Inhibition of CGN neurite outgrowth by the Nogo-66/MAG/OMgp fraction of myelin was shown to be relieved by the addition of excess p75/Fc chimeric protein, which acts as a competitive inhibitor for ligand binding to the NgR1/p75 complex (7). We tested whether purified EphA4/Fc protein could render similar results. We plated WT cortical or cerebellar neurons on WT myelin in the presence of EphA4/Fc, p75/Fc, or both and compared neurite outgrowth with that seen with an IgG/Fc control fragment. As shown in Fig. 4, treatment with either protein relieved about one half of the observed inhibition. These data are consistent with the previous report for p75/Fc (7) as well as with the inhibitory effects of ephrin-B3 described here. Treatment of CGNs with combined EphA4/Fc and p75/Fc proteins resulted in neurite outgrowth statistically indistinguishable from that of control neurons on polyornithine (Fig. 4B). For cortical neurons, however, the combined treatment with both proteins did not result in increased outgrowth over that with each individual Fc alone (Fig. 4A). This result is likely due to a generalized detrimental effect on growth of the relatively sensitive cortical cultures of an excessive dose of recombinant protein in the medium, as the neurite lengths of these cultures tended to decrease in the presence of high concentrations of Fc even in the absence of myelin (data not shown). We confirmed that, at the concentrations shown, none of the Fc fragments used stimulated outgrowth on polyornithine, indicating that their effects were mediated through suppression of myelin inhibition and not a generalized stimulation of neurite outgrowth (data not shown). Our results suggest that recombinant EphA4 receptor may be an effective reagent to block the inhibitory effect of ephrin-B3 on regeneration in vivo.

Fig. 4.
Relief of myelin inhibition of neurite outgrowth by recombinant EphA4 and p75. Total neurite outgrowth (as a percentage of control), ±SEM, of 1,679 cortical (A) and 1,658 cerebellar granule (B) neurons grown on WT myelin in the presence of 250 ...

To determine whether any of the other known ephrins are expressed in myelin and so might contribute to its inhibitory effect on CST regeneration, we performed in situ hybridization analysis on adult spinal cord with cRNA probes to ephrins A1-A5 and B1-B3. We observed ephrin-B2 mRNA expression in a small cluster of cells near the central canal, consistent with our observed expression of ephrin-B2/β-gal fusion protein in ephrin-B2/lacZ mice (unpublished observations). However, only ephrin-B3 is expressed throughout the spinal cord white matter, and so is the only apparent ephrin candidate for a role in myelin inhibition (Fig. 7, which is published as supporting information on the PNAS web site). This result does not exclude possible roles for other ephrins and their Eph receptors in inhibition of regeneration after injury. For example, Bundesen et al. (27) observed that ephrin-B2 is up-regulated in astrocytes and regulates astrocyte-meningeal fibroblast interactions after SCI in mice. Additionally, EphA (28) and EphB3 (29, 30) receptors are up-regulated in cells surrounding injury sites in rats, suggesting that these molecules may also contribute to the nonpermissive environment in chronic SCI.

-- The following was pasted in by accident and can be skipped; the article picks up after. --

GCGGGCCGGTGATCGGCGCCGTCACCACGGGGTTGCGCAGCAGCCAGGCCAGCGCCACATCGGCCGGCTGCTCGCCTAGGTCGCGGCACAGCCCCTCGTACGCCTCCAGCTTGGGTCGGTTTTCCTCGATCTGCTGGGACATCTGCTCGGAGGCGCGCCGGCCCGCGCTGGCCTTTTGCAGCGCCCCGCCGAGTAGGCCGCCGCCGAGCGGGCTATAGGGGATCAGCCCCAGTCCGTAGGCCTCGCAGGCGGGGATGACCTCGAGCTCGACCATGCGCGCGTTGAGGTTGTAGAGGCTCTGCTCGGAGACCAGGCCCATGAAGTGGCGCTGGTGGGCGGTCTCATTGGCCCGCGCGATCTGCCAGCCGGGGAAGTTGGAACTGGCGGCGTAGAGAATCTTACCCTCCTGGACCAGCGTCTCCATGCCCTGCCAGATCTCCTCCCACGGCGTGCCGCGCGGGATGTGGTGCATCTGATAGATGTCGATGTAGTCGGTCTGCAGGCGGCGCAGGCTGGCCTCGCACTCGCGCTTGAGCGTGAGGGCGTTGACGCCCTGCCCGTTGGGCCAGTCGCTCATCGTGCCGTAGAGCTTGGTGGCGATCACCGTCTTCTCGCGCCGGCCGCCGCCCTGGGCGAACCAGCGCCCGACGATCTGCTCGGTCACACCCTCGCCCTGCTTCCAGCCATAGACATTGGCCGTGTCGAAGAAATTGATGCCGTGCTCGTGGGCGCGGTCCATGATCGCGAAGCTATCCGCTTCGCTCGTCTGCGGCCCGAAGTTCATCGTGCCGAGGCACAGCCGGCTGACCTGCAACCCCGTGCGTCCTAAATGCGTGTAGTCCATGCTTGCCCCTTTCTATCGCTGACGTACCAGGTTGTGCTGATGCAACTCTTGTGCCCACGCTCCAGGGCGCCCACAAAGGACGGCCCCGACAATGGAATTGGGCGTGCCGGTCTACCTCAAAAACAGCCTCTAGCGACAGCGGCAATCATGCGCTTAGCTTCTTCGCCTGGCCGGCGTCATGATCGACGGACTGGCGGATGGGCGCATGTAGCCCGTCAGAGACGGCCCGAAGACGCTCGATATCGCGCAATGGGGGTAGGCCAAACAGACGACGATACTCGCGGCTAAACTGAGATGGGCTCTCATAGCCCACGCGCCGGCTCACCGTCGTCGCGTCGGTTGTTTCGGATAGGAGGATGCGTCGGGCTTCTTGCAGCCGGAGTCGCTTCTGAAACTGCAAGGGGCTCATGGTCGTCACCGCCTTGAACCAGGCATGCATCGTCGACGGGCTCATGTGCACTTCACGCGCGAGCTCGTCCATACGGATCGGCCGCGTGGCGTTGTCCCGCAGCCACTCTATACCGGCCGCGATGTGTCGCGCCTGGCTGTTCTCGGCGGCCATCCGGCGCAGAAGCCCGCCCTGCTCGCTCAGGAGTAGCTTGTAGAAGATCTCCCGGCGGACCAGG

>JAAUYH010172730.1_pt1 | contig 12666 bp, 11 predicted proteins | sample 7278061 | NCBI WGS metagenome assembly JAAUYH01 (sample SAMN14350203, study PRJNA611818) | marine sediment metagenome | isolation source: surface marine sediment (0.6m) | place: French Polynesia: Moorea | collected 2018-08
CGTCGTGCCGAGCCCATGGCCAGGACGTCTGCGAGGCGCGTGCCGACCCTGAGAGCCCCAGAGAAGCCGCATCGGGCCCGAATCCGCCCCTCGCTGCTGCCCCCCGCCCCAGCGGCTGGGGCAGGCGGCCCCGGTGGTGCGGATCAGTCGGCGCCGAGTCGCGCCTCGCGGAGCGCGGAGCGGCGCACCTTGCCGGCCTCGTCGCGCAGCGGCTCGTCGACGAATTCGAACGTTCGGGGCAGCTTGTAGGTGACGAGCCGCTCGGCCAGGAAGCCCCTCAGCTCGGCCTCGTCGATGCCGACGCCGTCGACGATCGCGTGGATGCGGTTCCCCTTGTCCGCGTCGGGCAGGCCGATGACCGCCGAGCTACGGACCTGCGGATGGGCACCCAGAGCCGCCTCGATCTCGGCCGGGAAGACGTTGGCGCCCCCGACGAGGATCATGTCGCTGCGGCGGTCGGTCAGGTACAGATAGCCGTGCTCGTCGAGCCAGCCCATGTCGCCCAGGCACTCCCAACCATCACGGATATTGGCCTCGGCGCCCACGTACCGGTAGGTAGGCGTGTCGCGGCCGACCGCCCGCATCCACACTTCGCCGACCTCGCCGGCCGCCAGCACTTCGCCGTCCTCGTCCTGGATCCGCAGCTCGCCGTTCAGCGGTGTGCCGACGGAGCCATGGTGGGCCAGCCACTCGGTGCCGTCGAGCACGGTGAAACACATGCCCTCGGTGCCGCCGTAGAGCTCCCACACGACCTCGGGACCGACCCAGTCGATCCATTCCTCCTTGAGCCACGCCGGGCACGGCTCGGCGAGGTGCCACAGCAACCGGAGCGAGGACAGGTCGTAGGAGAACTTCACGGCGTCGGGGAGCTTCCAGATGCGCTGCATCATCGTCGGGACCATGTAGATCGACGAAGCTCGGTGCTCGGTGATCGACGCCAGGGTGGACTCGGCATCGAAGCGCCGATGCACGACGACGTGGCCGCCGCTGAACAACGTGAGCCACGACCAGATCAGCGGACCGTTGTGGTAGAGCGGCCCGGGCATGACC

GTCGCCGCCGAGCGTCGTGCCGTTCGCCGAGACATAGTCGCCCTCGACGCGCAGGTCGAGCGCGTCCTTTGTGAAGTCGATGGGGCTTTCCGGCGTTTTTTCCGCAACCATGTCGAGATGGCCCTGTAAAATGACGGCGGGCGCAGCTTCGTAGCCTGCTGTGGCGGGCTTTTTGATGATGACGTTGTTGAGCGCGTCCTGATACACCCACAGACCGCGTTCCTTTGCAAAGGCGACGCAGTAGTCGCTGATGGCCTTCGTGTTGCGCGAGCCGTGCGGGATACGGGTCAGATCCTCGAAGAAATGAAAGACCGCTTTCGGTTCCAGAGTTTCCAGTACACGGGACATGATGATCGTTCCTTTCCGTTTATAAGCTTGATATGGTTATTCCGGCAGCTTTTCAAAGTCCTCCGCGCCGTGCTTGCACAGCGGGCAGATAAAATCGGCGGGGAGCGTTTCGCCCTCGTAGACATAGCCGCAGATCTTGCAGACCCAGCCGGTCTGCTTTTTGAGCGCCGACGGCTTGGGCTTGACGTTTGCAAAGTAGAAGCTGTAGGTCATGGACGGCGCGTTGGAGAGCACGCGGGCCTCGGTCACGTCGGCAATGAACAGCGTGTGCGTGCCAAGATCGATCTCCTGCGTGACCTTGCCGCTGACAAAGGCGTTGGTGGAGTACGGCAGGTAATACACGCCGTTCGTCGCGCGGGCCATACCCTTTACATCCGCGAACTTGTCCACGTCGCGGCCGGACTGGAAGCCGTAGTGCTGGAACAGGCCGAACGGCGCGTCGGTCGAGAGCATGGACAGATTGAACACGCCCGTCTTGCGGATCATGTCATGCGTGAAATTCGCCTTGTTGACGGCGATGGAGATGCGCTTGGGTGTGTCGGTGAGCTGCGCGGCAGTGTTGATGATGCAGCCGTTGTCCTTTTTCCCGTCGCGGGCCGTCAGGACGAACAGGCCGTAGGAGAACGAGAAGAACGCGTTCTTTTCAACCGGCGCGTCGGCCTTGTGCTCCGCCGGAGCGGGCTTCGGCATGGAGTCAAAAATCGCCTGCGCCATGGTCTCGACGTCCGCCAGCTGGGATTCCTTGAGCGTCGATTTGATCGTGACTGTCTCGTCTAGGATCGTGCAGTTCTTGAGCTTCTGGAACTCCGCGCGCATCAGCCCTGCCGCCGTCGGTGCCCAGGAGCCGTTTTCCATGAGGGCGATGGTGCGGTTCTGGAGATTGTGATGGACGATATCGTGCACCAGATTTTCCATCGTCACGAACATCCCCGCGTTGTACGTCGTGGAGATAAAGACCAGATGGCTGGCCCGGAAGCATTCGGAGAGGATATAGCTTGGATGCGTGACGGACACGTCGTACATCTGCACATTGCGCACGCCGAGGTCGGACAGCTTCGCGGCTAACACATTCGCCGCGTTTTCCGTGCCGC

The prevailing view of myelin-based inhibition of axonal regeneration has been that the three known inhibitors in myelin (Nogo, MAG, and OMgp) account for most, if not all, of the inhibitory activity found in myelin. This theory, based on extensive cell culture evidence, is at odds with reports that MAG, Nogo, p75, and NgR1 knockout mice demonstrate modest or undetectable neuronal regenerative properties in the CST after experimentally induced SCI (26, 31-37). A number of possible explanations may account for this discrepancy, including the existence of NgR1/p75 independent mechanisms of action of the known myelin inhibitors. For example, the N-terminal domain of Nogo (“amino-Nogo”) inhibits neurite outgrowth without binding the NgR1 (3). Additionally, other inhibitory molecules in the extracellular environment, such as chondroitin sulfate proteoglycans (18) or other, non-ephrin, axon guidance molecules, likely contribute to failure to regenerate. For example, the transmembrane semaphorin Sema4D/CD100 is expressed by myelinating oligodendrocytes and can inhibit neurite outgrowth from cerebellar neurons (38), although the identity of the target axon population for this repellant during development and whether it exerts inhibitory activity upon axonal populations damaged in spinal cord injury remain to be elucidated. Finally, the p75-related TROY/TAJ is expressed in adult cortex at higher levels than p75 and may substitute functionally for p75 in the NgR1-signaling complex in the adult (39, 40). Our results suggest that one additional factor contributing to failure of CST regeneration in Nogo, MAG, NgR1, and p75 knockout mice may be the heretofore undetected influence of ephrin-B3.